Strategic Retreats

[Note: this is a long story about the last couple days in Northern Kenya, where I still am]

Reaching Lake Turkana was one of the big steps we needed to do along the way for our excursion into the Northern part of Kenya. It was adventurous, but little did we know that it was just setting the tone for the rest of the trip.

Larachi is a small town East of Loyangalani as you head towards Mt Kulal. It’s nestled in a ravine with a about 170 families consisting of the odd mixture if the warring Samburu, Turkana and Arial people groups. They have a school, but no teacher, since all teachers refuse to come due to lack of water. We spent a warm day in the hot sun discussing this with their elders and the possible building out of a gravity water system by Food for the Hungry.

We started to see clouds coming together around noon, deciding it was prudent to make a move away from the mountain into the stony soil around the lake. This also gave us another chance for a quick dip to cool off, Erik some time to fish, and to drink a pot of chai.

This is when the rain started.

Contrary to popular belief, it does rain in the NFD, but not much. Currently it’s green and vibrant, contrasting with the normal dry, brown, dusty and arid state that you usually find it. That too isn’t abnormal. What is, is the fact that it’s been raining across the north for the last 3 days, flooding an already wet desert. People who have lived here for over 20 years have never seen it this way.

Mt Kulal

We made it to the top of Mt Kulal, to the town of Gatab that sits at 5800 feet, that evening. Kulal is God’s viewing point for all of the north. It’s a lush, green, forested environment that serves as an oasis in the desert and haven for weary travelers, such as ourselves. We could see it raining all across the horizon, from Marsabit to South Horr and even over Lake Turkana.

Besides having the chance to sleep in a non-convection oven type environment, it also provided us access to the only other hospital in the area to re-bandage my hand (Frankenstein stitches and all). We pitched the tents in a friend’s plot of land, after a great evening of chai and fish (Talapia) that we had brought up from Lake Turkana.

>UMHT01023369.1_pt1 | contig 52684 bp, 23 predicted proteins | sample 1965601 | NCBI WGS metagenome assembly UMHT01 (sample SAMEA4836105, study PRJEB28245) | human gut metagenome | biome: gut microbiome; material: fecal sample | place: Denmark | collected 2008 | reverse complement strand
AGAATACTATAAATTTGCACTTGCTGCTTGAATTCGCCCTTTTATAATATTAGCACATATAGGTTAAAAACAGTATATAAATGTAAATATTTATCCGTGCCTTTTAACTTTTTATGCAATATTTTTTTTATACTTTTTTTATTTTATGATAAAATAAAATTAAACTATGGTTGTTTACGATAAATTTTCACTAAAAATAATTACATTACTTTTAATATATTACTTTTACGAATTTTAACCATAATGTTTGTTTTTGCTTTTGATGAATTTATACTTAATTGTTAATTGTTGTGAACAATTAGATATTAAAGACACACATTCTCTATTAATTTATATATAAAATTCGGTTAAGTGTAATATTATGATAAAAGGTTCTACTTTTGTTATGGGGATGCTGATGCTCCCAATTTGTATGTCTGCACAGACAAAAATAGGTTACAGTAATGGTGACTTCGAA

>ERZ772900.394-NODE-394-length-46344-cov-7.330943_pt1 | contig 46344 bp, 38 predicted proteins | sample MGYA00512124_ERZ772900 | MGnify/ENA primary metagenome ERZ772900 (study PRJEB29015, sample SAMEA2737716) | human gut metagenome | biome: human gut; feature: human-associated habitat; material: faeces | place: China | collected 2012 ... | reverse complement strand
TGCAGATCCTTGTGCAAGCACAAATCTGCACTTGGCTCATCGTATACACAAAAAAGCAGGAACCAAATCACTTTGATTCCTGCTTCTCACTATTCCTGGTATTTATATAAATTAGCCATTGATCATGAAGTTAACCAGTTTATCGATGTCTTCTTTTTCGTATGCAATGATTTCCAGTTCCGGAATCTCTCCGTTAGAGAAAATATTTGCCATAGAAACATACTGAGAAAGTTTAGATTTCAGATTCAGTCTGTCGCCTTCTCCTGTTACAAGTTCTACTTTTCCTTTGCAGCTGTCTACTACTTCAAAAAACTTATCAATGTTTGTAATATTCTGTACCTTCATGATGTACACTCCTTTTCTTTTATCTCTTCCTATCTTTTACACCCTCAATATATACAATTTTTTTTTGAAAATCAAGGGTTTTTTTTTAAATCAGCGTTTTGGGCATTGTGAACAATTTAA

At 2:00am it started to rain. Not just any rain though, this was big rain, the type that feels like someone is pelting your tent with golf balls. After 10 minutes it let up. A hasty debate on the merits of pride and honor verses the fact that we had sited the tent on a strategically poor “river valley-like” side of the hill ensued. Shortly after, we made a strategic retreat for our friend’s house and piled onto the floor. That whole night I slept with a grin on my face as I heard the rain battering the mabati (sheet metal) roofing, while I remained dry and comfortable.

The next morning we found our tent 10 feet further down the hill, upside down and swamped with water. Barak and Pam’s tent was of better quality and better sited, so they emerged dry and calm the next morning. Lessons were learned.

The Run to Korr

Arapal, a town directly on the other side of Mt Kulal from Larachi was our aim for yesterday. They have had a water project going for a while, and their community has benefited greatly from it. Our goal was to hit their community, and then try to make it to Korr by the end of the day. A long day of driving, but very doable (most of the time).

By midday we again saw clouds forming, big thunderheads forming to bring the hammer of rain down on the desert. Our planned route from Arapal to Korr via Karagi we were told would be a great risk. Plan B was hatched to make a run back south of Mt Kulal and to the gap between the mountains where South Horr resides. This would be two times as long of a trip, 6 hours instead of 3.

We made a mad dash for South Horr, knowing that the rains we had seen over the area the day prior and the clouds we saw forming that day, were likely to leave us with some tough choices. By now those who know the North will realize just how much crisscrossing of the area we were doing. Our diesel was starting to run low, and there are no petrol stations anywhere. We begged some from the nun at the catholic mission in South Horr and set off for the gap.

Just after the mountains, the road splits. One branch heads directly towards Korr, the other takes you through a beautiful valley within enclosing arms of high cliffs, where you will find the town of Ngurunyet. The branch towards Korr was closed. We gamely turned towards Ngurunyet and ran until after dark to get there, only to find out that the rains had closed down the road from there to Korr completely.

It was time to camp again. We found a place by the river and held out until morning, hoping and praying that it didn’t rain. It didn’t.

Hitting Korr